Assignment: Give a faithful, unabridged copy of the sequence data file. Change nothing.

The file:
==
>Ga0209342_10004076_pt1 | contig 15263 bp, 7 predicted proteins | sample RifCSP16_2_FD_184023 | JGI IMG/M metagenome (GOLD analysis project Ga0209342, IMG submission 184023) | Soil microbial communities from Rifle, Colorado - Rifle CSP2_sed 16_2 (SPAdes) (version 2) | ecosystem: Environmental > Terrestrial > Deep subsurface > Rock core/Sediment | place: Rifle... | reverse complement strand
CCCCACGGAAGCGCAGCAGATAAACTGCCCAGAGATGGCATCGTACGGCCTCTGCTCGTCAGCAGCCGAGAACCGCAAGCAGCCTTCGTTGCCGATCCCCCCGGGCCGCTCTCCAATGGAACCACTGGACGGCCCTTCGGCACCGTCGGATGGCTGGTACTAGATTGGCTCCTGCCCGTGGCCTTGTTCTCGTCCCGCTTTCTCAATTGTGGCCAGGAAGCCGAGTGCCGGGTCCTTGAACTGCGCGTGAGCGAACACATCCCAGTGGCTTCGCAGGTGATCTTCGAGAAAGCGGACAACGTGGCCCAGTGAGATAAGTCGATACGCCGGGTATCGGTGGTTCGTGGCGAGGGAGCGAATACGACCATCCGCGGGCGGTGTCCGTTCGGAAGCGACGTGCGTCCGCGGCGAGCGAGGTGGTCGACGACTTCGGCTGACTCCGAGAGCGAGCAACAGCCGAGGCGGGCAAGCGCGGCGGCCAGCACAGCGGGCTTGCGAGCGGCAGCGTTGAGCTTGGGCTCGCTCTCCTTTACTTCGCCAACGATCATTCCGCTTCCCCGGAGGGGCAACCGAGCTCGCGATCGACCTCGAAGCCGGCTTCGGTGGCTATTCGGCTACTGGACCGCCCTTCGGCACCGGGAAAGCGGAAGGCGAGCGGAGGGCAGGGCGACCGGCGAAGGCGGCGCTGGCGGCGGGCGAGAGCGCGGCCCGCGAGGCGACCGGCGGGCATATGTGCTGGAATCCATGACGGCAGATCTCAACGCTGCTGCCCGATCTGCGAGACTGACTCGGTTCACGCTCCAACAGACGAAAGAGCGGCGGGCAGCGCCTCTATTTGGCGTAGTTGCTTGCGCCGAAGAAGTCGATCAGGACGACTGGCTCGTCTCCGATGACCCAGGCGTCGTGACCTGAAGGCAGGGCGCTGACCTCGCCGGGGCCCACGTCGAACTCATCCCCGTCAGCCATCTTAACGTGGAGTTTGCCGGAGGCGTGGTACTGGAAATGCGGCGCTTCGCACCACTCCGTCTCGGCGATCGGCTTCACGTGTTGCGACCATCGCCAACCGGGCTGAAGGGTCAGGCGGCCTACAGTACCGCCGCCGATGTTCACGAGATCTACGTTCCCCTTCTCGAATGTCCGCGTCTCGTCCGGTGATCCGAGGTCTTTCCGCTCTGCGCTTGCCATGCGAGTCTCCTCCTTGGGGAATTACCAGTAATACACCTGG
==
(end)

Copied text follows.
>Ga0209342_10004076_pt1 | contig 15263 bp, 7 predicted proteins | sample RifCSP16_2_FD_184023 | JGI IMG/M metagenome (GOLD analysis project Ga0209342, IMG submission 184023) | Soil microbial communities from Rifle, Colorado - Rifle CSP2_sed 16_2 (SPAdes) (version 2) | ecosystem: Environmental > Terrestrial > Deep subsurface > Rock core/Sediment | place: Rifle... | reverse complement strand
CCCCACGGAAGCGCAGCAGATAAACTGCCCAGAGATGGCATCGTACGGCCTCTGCTCGTCAGCAGCCGAGAACCGCAAGCAGCCTTCGTTGCCGATCCCCCCGGGCCGCTCTCCAATGGAACCACTGGACGGCCCTTCGGCACCGTCGGATGGCTGGTACTAGATTGGCTCCTGCCCGTGGCCTTGTTCTCGTCCCGCTTTCTCAATTGTGGCCAGGAAGCCGAGTGCCGGGTCCTTGAACTGCGCGTGAGCGAACACATCCCAGTGGCTTCGCAGGTGATCTTCGAGAAAGCGGACAACGTGGCCCAGTGAGATAAGTCGATACGCCGGGTATCGGTGGTTCGTGGCGAGGGAGCGAATACGACCATCCGCGGGCGGTGTCCGTTCGGAAGCGACGTGCGTCCGCGGCGAGCGAGGTGGTCGACGACTTCGGCTGACTCCGAGAGCGAGCAACAGCCGAGGCGGGCAAGCGCGGCGGCCAGCACAGCGGGCTTGCGAGCGGCAGCGTTGAGCTTGGGCTCGCTCTCCTTTACTTCGCCAACGATCATTCCGCTTCCCCGGAGGGGCAACCGAGCTCGCGATCGACCTCGAAGCCGGCTTCGGTGGCTATTCGGCTACTGGACCGCCCTTCGGCACCGGGAAAGCGGAAGGCGAGCGGAGGGCAGGGCGACCGGCGAAGGCGGCGCTGGCGGCGGGCGAGAGCGCGGCCCGCGAGGCGACCGGCGGGCATATGTGCTGGAATCCATGACGGCAGATCTCAACGCTGCTGCCCGATCTGCGAGACTGACTCGGTTCACGCTCCAACAGACGAAAGAGCGGCGGGCAGCGCCTCTATTTGGCGTAGTTGCTTGCGCCGAAGAAGTCGATCAGGACGACTGGCTCGTCTCCGATGACCCAGGCGTCGTGACCTGAAGGCAGGGCGCTGACCTCGCCGGGGCCCACGTCGAACTCATCCCCGTCAGCCATCTTAACGTGGAGTTTGCCGGAGGCGTGGTACTGGAAATGCGGCGCTTCGCACCACTCCGTCTCGGCGATCGGCTTCACGTGTTGCGACCATCGCCAACCGGGCTGAAGGGTCAGGCGGCCTACAGTACCGCCGCCGATGTTCACGAGATCTACGTTCCCCTTCTCGAATGTCCGCGTCTCGTCCGGTGATCCGAGGTCTTTCCGCTCTGCGCTTGCCATGCGAGTCTCCTCCTTGGGGAATTACCAGTAATACACCTGG